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Activist arrested, charged with stalking

Civil rights activist posted addresses of police officers on Facebook

WAYCROSS, Ga. – Two Waycross police officers have filed charges against a local civil rights activist for what's being called Facebook stalking.

Bobby Worthy, who is the president of the Justice League United, turned himself in to Ware County detectives overnight after a warrant was issued for his arrest.

Waycross police Officer Casey Caswell wanted Worthy charged with defamation of character, but a judge last month dismissed that charge. But now, Worthy is being accused of stalking by another Waycross police officer.

According to police reports, Worthy posted pictures and the actual address of Officer Corey Gay's house on Facebook, putting the officer and his family in fear for their lives. Worthy said he only wants the public to know what he calls "the truth."

"I posted the truth," Worthy said. "This officer was found guilty for pulling a young man over for a seat belt violation, for forcing him out of the car at gunpoint and placing him in handcuffs."

Worthy said he wanted taxpayers in Waycross to know about a $12.5 million lawsuit filed by the family of high school senior Montre Merrit. Merrit was held at gunpoint for a seat belt violation by Gay, who was found guilty of using excessive force. Worthy took to the officer's personal Facebook page, accusing him of racial profiling and divulging his address on Facebook, which he got from the tax assessor's office.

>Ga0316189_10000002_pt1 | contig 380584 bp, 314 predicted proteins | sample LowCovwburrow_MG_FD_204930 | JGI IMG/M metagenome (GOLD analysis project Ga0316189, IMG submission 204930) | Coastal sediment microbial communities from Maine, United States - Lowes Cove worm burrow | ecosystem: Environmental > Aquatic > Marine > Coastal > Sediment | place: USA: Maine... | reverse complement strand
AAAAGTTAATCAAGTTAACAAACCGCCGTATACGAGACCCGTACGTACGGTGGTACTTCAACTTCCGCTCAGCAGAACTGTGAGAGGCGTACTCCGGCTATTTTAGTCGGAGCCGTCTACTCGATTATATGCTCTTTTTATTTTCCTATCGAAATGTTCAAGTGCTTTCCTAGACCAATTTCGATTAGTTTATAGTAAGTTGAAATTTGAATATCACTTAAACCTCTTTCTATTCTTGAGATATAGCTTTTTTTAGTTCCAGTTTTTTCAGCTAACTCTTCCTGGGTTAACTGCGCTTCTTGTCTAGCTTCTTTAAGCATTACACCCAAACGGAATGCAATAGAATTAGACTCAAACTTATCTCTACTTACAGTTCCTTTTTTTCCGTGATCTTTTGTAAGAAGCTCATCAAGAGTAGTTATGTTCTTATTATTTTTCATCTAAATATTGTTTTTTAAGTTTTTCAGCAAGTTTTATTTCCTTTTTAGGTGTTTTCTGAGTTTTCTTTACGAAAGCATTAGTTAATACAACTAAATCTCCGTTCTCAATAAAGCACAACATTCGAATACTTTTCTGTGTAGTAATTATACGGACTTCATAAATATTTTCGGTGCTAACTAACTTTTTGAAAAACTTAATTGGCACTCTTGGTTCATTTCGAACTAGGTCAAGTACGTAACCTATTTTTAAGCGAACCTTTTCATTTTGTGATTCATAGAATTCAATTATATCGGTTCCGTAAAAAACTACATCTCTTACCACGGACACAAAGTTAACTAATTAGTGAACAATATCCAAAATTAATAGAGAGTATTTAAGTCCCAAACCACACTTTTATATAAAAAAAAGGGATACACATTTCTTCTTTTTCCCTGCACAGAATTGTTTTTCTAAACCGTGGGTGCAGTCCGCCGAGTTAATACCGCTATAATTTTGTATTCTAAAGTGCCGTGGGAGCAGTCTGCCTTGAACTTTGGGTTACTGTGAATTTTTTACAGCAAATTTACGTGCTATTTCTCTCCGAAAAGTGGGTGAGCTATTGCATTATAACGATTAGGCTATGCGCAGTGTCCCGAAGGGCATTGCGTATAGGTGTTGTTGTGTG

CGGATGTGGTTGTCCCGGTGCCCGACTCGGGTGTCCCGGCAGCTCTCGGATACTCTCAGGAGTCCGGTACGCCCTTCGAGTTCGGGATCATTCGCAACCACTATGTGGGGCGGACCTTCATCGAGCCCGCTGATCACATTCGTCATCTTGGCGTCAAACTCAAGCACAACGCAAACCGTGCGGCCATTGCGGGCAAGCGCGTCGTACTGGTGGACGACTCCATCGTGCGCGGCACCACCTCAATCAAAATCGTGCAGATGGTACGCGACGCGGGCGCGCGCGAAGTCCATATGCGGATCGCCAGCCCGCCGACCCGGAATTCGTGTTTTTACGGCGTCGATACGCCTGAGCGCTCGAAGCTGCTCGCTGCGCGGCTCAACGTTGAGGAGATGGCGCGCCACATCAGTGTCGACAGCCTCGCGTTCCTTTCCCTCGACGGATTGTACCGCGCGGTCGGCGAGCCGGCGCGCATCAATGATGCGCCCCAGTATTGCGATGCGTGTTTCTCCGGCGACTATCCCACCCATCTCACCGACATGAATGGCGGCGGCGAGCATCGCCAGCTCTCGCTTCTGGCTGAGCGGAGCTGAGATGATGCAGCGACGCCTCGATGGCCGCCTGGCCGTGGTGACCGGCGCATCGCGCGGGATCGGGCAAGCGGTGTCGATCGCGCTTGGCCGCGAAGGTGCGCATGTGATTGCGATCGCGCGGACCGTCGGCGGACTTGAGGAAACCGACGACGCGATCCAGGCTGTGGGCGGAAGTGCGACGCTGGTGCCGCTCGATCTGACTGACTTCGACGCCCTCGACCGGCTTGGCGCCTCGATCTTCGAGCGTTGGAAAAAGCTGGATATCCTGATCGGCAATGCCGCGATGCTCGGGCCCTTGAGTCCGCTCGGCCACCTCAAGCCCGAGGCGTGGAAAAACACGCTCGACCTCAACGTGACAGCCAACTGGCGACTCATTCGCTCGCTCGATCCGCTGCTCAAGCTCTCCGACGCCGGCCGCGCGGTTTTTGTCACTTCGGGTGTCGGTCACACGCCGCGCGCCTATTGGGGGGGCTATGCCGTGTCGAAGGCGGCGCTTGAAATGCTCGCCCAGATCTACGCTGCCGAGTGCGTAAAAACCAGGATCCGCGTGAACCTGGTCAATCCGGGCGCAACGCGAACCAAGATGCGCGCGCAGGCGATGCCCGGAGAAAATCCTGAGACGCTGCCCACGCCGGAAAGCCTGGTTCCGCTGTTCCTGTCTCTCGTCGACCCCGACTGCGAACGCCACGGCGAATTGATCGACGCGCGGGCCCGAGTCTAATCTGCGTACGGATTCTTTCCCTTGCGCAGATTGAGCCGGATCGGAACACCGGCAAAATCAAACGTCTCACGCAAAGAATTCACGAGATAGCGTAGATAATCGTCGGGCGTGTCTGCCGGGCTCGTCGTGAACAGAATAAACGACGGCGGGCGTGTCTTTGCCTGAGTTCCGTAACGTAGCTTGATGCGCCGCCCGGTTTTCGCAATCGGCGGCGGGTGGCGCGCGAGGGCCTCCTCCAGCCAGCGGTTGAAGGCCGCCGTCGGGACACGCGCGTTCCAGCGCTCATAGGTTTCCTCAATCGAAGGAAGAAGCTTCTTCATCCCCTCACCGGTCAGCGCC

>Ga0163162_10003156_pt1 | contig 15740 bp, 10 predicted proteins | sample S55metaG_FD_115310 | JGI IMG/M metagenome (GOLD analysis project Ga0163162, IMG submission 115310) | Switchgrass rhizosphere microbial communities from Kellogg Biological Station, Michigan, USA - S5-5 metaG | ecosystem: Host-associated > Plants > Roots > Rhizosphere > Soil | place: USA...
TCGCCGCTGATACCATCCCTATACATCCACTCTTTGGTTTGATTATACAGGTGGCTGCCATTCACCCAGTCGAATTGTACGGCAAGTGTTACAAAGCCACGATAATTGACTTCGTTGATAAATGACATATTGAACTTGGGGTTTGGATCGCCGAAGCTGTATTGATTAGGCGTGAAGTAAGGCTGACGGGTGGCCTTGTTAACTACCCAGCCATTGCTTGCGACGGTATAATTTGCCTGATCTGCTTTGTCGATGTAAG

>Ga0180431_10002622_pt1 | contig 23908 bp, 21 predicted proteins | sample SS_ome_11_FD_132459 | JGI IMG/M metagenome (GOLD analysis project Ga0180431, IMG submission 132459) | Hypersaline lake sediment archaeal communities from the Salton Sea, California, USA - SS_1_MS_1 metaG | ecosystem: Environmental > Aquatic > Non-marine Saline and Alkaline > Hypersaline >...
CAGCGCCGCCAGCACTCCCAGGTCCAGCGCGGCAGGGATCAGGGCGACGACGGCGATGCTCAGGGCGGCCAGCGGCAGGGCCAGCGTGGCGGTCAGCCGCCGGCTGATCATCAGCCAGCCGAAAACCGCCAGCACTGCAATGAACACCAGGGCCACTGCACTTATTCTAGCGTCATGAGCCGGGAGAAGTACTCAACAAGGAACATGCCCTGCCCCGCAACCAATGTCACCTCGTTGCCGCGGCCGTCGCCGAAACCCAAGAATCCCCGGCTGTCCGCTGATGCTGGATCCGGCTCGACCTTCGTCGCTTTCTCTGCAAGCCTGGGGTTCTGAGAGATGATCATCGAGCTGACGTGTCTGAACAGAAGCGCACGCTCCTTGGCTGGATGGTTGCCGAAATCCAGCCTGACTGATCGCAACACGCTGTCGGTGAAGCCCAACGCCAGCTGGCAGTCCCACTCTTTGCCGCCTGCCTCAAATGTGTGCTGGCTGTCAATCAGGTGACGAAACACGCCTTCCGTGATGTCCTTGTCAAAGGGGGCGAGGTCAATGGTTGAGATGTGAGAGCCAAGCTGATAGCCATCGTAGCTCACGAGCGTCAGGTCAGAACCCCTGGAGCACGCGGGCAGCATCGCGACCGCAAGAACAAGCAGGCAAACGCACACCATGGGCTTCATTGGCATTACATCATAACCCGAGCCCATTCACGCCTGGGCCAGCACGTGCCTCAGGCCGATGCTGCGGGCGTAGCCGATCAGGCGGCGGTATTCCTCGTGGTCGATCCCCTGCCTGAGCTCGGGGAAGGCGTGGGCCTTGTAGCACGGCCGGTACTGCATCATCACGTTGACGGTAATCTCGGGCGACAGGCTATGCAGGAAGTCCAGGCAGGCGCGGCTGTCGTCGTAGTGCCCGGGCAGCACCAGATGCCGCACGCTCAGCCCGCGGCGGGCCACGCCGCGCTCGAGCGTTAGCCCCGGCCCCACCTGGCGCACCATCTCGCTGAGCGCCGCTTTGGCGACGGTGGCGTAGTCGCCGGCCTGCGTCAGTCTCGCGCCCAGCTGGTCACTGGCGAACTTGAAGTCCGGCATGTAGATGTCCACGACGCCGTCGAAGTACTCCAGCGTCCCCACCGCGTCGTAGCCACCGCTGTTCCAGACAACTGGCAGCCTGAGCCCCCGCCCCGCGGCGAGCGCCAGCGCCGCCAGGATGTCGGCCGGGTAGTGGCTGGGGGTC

"The reason I posted it was to bring awareness to this officer's paygrade," Worthy said. "How is he making this much money to pay for this house?"

A magistrate ruled in favor of Gay, charging Worthy with stalking, which is defined as "following, watching or contacting another person without their consent in or order to harass or intimidate that person.  A stalker may contact someone through phone, mail, computer or any electronic device."

Worthy turned himself in Monday night and posted a video online. He insists he's done nothing wrong. 

"If they lock me up, then there should be 99 million other people in jail," Worthy said.

Worthy is forbidden from posting anything about the two officers on Facebook as part of his agreement with the judge, who released him.

He's also not allowed to go to the police department, which he said infringes on his rights because he's a civil rights advocate and frequents the police department, which is a public place.

Worthy said he is filing a lawsuit for false arrest and malicious prosecution.